The Homo Signorum, or Man of Signs, is a curious figure which appears in medieval astrological manuscripts. Known as the Melothesic Man or Moon’s Man in astrological medicine, it shows the signs of the zodiac on the specific parts of the body over which tradition has given them rulership. In practice, the melothesia was consulted in order to know which part of the body to avoid “touching with iron” or applying medicine thereunto when the moon was in that specific sign. In the 1st century EV, the Roman poet and astrologer, Marcus Manilius, gave a very early account of the corporeal correspondences of the celestial signs in his poetic book Astronomica. Graphic representations of these figures began showing up frequently in manuscripts during the 14th century and were among the first realistic anatomical illustrations to appear in printed books. More recently, such figures were well-known to rural folk, as they were depicted in almanacks intended for astrological, agricultural, and meteorological prognostications. One such almanack, printed for Daniel Brown in 1628, translates the original Latin of Manilius’ poem about the melothesia into hexameters, the verses indicating the proper placement of the signs on the human frame:
Head and face Aries, necke and throate Taurus upholdeth,
To Gemini th’ armes, to Cancer brest stomach and lunges:
As Leo rules the backe and heart, so Virgo delighteth
In guts and belly: reignes and loynes Libra retaineth.
Scorpio the secrets and bladder challengeth: of thighes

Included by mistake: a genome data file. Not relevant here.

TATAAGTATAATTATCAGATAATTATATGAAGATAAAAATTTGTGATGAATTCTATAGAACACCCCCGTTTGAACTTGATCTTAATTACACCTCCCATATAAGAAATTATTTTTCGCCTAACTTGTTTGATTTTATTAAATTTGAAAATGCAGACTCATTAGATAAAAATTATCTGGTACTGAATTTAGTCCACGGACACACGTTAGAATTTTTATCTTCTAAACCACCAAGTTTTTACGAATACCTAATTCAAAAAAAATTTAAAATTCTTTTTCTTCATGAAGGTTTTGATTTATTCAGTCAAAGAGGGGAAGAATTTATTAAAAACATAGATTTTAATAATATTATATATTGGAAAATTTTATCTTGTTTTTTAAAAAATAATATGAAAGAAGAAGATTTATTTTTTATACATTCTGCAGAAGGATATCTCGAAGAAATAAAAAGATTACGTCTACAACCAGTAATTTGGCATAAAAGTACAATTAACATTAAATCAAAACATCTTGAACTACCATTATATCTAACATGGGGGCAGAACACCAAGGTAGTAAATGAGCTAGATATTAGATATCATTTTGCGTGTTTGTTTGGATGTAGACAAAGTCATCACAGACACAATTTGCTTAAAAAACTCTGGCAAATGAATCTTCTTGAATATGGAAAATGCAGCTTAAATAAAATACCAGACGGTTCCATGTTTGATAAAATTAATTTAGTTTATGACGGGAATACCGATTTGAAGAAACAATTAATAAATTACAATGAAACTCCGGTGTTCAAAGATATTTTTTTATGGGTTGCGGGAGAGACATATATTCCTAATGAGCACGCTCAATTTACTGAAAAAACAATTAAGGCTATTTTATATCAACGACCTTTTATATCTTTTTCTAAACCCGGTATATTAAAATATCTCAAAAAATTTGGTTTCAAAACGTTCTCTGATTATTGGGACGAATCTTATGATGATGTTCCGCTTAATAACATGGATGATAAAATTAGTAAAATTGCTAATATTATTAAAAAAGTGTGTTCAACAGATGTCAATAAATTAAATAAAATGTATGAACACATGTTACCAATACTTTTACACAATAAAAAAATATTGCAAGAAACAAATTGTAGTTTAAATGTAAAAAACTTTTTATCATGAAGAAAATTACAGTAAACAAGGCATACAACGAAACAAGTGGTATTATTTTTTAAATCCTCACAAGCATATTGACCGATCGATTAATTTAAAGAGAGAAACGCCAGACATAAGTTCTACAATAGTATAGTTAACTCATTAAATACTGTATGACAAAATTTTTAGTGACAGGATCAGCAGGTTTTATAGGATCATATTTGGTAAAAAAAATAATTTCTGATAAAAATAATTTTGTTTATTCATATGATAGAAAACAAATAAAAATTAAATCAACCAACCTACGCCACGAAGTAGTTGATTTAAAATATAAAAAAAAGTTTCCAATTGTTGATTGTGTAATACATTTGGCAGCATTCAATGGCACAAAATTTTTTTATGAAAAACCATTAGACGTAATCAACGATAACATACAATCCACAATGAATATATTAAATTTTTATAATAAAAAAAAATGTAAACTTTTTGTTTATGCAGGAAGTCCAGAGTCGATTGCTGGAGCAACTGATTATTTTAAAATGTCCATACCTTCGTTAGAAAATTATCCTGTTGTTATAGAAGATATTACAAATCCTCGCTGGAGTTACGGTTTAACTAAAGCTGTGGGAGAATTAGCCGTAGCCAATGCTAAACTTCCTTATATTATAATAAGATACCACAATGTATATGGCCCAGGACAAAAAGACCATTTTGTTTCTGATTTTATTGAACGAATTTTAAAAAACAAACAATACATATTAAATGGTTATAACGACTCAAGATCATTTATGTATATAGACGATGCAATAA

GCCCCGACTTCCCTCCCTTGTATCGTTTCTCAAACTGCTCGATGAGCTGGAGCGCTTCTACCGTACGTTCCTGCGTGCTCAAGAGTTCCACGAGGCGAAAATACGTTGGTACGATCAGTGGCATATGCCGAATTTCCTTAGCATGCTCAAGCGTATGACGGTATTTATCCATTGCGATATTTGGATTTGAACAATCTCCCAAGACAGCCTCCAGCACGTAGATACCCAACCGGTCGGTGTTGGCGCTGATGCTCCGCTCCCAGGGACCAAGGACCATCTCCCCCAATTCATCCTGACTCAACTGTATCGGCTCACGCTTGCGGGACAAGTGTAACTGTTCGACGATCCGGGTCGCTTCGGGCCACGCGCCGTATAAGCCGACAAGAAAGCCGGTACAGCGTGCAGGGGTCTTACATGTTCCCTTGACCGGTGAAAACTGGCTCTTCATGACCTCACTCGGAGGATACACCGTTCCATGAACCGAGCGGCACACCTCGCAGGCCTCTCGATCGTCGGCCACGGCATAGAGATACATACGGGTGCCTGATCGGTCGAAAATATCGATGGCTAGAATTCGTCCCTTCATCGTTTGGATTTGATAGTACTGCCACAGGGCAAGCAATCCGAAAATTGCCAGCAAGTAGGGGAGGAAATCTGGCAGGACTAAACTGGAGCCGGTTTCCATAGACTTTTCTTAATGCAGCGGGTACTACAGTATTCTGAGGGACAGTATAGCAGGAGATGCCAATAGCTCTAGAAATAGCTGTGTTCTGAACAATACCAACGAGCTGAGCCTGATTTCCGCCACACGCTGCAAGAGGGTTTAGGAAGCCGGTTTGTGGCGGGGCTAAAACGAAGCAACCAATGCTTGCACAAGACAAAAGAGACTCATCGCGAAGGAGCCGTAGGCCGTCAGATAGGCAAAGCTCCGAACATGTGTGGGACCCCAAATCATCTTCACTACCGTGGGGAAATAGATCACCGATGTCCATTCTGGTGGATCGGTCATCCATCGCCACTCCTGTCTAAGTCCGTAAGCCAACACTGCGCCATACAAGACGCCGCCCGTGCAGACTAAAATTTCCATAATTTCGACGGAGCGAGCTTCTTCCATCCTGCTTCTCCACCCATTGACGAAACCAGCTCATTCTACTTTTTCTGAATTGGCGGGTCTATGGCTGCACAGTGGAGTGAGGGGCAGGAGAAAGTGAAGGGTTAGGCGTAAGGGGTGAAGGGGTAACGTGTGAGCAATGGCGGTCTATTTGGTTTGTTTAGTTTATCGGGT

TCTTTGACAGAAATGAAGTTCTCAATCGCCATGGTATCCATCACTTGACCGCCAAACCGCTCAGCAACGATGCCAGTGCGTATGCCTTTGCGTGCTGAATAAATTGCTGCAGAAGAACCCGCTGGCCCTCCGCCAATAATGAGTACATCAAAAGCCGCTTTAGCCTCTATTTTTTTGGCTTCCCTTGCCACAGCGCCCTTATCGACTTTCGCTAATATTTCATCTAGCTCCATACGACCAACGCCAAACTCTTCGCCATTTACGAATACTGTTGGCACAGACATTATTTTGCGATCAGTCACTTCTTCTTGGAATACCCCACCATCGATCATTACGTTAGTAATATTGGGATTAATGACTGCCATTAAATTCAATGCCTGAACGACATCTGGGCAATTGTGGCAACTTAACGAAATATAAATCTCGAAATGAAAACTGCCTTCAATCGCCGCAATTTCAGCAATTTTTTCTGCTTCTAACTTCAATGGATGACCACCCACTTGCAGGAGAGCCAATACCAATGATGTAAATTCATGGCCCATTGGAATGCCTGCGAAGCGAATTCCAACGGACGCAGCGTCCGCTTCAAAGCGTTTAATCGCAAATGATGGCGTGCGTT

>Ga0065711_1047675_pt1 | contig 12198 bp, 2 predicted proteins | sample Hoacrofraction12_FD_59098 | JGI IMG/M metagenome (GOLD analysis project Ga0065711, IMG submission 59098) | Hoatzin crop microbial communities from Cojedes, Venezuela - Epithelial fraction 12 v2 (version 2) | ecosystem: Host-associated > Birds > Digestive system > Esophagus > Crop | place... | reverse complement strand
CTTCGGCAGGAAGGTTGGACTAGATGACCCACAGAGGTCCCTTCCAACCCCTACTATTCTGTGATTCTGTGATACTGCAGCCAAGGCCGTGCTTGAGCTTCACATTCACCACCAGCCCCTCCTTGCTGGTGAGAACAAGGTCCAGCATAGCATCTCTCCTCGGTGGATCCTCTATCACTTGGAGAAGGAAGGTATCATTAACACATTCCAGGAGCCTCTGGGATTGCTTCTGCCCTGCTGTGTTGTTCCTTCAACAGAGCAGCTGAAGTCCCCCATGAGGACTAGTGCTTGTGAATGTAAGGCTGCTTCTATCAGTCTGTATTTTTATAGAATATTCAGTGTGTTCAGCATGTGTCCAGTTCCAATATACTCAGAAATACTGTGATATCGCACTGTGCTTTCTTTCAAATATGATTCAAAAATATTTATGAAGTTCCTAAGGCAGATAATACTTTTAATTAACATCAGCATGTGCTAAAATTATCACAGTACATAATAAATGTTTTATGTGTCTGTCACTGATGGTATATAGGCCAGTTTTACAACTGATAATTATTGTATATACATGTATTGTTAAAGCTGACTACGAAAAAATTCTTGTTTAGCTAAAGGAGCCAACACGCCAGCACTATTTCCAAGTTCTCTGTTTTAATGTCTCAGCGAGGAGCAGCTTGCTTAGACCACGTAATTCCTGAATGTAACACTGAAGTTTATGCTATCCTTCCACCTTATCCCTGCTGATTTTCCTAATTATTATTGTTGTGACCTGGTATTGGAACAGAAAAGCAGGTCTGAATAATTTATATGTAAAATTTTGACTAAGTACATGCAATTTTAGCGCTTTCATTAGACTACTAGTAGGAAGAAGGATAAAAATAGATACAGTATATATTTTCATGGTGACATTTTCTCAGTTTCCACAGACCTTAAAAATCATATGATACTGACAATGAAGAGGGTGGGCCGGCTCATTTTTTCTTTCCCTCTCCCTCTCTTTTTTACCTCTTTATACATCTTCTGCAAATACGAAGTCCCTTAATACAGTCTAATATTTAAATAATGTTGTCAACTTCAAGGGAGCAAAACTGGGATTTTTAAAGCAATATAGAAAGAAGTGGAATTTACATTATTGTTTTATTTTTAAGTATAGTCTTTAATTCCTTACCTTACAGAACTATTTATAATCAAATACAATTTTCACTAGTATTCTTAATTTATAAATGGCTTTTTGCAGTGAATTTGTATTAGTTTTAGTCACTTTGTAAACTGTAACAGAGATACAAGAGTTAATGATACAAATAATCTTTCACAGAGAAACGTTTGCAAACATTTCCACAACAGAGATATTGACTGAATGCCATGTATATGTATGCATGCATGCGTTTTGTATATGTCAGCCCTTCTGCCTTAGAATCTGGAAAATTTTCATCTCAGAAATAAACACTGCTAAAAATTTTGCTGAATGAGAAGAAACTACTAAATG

Only Sagitarius the governour is: Capricornus
The knees as subjects doth guid, but Aquarius holdeth
The legs: and Pisces maintaine the feet to be their right.
The Vierling melothesia demonstrates the hermetic ‘as above, so below’ motif wherein the microcosm has correspondence with the macrocosm. The emblem further reflects this with the serpent biting its tail, bringing to mind the ouroboros in the Codex Marcianus, which is accompanied by the Greek phrase EN TO PAN, or ALL in ALL. Finally, we see here the graphic manifestation of the sentiment behind the saying ‘from head to toe’, wherein we arrive at the whole matter of a subject by traveling across the length of the melothesia‘s form.
Images such as these are both beautiful and useful, uniting as they do the practical with the artistic.
Produced from the original ink illustration by Benjamin Vierling, and measuring 18 X 24 inches, Microcosmus Melothesia is screenprinted in three colors on cream paper, illuminated with rich gold, scribal black, and a firmament of gradient blues.
There are only 72 hand-numbered copies of these, and at only $33 each, they are quite a steal. You can order yours here.